Steam: To cook food, usually vegetables, on a rack or in a basket placed above a boiling liquid in a covered pan. There is no immersion in water, so most nutrients are retained, making this a very healthy method of cooking. A one- or two-tiered metal steamer placed into a covered saucepan will cook two or more vegetables at a time. The firmer vegetable should go into the bottom tier where the steam is hotter and more intense. The tender vegetable would go in the top tier, where the steam is slightly cooler. Collapsible wire steamers fit inside any sized pan. Fill a pan with a few inches of water, ensuring it is below the level of the steamer basket. Place the steamer into the pan, bring the water to a boil, add the vegetables to the basket, cover the pan, and steam for a determined amount of time or until vegetables are fork tender.

Steep: To place food in a liquid to soak for a given amount of time in order to infuse the liquid with flavor, such as tea leaves in hot water. This also can be to soften and infuse the food with the flavor of the liquids as with couscous in broth.

Stew: To cook meats (usually tougher cuts) and vegetables slowly in a covered pan that includes a simmering liquid, either on the stove top or in the oven. Meat, chicken, and/or vegetables are cut into small pieces and cooked in a large amount of liquid over a low heat for a long period of time, thickening the liquid as it reduces. Also refers to a completed dish cooked in this manner.

Stir: To blend a mixture together by gently moving it around and into itself with a spoon in a circular motion. Stirring is done to move foods around while cooking and to cool foods after cooking. Stirring is not the same as beating.

Stir-fry: To quickly sauté a combination of meat and/or vegetables in a hot skillet or wok. Cut the meats and vegetables into strips of approximately the same size so that they will cook evenly. Make sure all ingredients are prepared before you start as this is a very fast process. Heat a small amount of oil in the pan to a very high temperature that is below the smoking point. Stir-fry food in small quantities, taking care not to crowd the pan. If food is crowded, it will steam not fry. Sauté quickly while stirring constantly in a minimal amount of fat or liquid to a desired doneness. Food should be crisp, but tender and vivid in color. Seasonings and flavorings such as soy sauce, ginger, cilantro, garlic, and sesame oil may be added while cooking. Also refers to a completed dish cooked in this manner.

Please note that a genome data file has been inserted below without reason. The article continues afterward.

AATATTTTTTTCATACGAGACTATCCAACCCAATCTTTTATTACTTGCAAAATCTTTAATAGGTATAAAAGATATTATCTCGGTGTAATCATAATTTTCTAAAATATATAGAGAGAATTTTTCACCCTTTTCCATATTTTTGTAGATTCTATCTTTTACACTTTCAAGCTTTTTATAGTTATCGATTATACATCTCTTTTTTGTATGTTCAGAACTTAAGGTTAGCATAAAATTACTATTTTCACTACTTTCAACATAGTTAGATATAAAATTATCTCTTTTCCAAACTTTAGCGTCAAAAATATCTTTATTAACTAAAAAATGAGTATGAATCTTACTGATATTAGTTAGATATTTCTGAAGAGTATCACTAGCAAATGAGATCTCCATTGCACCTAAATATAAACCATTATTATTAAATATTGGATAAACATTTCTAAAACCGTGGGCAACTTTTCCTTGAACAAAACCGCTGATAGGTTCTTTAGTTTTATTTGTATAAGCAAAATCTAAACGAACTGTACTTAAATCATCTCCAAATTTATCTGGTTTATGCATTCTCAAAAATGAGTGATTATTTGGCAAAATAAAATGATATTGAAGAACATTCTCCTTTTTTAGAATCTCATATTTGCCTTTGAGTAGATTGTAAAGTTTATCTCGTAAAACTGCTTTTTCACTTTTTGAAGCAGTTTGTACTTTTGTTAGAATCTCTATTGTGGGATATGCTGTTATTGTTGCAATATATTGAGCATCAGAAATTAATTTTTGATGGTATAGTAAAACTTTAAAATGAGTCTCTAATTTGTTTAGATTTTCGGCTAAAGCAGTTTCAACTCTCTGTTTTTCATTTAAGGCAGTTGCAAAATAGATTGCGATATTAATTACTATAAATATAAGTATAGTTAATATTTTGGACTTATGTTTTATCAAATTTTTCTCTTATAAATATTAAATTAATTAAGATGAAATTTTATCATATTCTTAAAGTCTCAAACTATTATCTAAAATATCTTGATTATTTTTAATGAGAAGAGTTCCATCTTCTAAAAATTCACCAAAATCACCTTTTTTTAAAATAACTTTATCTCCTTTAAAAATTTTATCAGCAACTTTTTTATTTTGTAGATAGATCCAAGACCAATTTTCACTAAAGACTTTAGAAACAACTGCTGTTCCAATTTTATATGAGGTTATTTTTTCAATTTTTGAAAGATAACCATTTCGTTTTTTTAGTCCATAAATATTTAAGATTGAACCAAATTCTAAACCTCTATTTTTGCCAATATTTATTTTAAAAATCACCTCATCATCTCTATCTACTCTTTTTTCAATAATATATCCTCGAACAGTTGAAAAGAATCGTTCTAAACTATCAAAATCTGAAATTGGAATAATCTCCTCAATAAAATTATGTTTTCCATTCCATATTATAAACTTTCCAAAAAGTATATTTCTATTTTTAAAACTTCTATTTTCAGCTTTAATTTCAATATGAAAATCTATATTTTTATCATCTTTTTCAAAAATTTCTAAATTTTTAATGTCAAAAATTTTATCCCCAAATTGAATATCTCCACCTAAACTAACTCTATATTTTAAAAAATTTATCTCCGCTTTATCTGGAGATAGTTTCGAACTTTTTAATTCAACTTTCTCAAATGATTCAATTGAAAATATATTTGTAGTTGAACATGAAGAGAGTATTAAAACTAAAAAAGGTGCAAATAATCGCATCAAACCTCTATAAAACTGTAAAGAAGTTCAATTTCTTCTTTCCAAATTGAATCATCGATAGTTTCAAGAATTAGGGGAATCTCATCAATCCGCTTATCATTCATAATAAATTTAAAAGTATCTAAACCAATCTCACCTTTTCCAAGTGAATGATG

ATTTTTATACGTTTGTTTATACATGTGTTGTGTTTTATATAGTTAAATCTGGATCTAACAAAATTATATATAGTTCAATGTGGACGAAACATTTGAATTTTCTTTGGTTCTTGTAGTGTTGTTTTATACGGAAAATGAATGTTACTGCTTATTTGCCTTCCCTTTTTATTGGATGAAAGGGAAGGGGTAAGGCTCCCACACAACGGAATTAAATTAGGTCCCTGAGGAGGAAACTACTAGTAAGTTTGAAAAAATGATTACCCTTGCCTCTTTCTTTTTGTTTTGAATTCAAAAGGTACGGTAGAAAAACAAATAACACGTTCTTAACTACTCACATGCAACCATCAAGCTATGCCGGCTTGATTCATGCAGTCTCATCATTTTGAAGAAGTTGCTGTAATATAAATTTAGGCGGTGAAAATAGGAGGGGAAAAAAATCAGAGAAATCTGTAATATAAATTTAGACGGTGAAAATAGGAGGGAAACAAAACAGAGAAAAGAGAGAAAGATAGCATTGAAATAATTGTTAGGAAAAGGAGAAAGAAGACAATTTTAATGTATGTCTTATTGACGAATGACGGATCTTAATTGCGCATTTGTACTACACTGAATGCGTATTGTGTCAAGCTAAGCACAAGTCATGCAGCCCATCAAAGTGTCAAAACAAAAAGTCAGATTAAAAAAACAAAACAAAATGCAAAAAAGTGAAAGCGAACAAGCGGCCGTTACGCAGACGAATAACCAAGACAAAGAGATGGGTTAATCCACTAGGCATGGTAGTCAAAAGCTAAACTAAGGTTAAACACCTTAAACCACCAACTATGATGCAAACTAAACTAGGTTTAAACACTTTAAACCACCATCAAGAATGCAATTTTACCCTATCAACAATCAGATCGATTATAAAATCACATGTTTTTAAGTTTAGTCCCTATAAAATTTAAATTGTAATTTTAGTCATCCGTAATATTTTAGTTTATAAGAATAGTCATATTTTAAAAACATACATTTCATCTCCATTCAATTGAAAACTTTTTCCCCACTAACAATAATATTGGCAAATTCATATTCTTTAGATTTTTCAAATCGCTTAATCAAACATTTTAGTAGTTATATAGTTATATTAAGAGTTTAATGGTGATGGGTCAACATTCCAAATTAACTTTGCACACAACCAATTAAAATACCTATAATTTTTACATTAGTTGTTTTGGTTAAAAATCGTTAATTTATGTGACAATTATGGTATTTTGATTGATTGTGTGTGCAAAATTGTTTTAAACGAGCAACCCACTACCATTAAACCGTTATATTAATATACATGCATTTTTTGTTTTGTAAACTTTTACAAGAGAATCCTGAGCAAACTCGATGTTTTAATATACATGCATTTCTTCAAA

Stock: The strained liquid that results from the long, slow simmering of vegetables, meat, fish, and other seasonings in water. Browning bones and vegetables before adding to the cooking liquid produces a brown stock rich in flavor.

Strain: To pass or force a liquid mixture through a colander, sieve, or cheesecloth to remove solid particles. Food may be forced through a strainer with the back of a wooden spoon.

Stuff: To fill a food cavity of meat, fish, poultry, vegetables, pasta, bread, or fruits with another food. The stuffing is usually a mixture of foods such as bread, rice, cheese and vegetables, fruit and nuts, or cooked meats.

Sweat: To cook foods, usually vegetables, over low heat in a small amount of fat to draw out juices, to soften the food, and to develop flavor.

Temper: To moderate the temperature of a hot ingredient before gradually adding it to a cold mixture, or moderating the temperature of a cold ingredient before adding to a hot mixture. This reduces the possibility of the mixture separating or curdling. This is done by stirring a small amount of the cold ingredient into the hot mixture to reduce its heat. The moderate ingredient can now be combined successfully with the colder ingredient.

Tent: To loosely cover meat or poultry with aluminum foil.

Tests for doneness: To ascertain if a food is done. Different tests are used for different foods.

Toast: To brown, under or over a dry heat source such as an oven or toaster. Seeds, nuts, or spices may be toasted in the oven or in a skillet.

Toss: To mix ingredients, such as salad or pasta, lightly but quickly by lifting and turning with two large forks or spoons.

Truss: To secure poultry or meat with skewers or string after pulling into the desired shape. Trussing helps food to retain its shape during cooking. If poultry is stuffed, use skewers to close the cavity and lace together with twine to secure and keep stuffing inside.

Whip: To beat a lighter mixture, such as egg whites or whipping cream, with a wire whisk or electric mixer to incorporate air. This lightens and increases volume. Use a large bowl and move the wire whisk quickly and vigorously in a circular motion. If whipping cream, the best outcome results from using a chilled bowl and a chilled whisk or mixer beater. If whipping eggs, the best outcome results from using eggs at room temperature.

Whisk: To whip, beat, emulsify, or blend with a wire whisk until blended and smooth. Also refers to the looped, wire-handled utensil used to perform this task.

Zest: The outer peel of citrus fruit, not including any of the bitter white pith just under the surface. The peel is grated and used as a flavoring.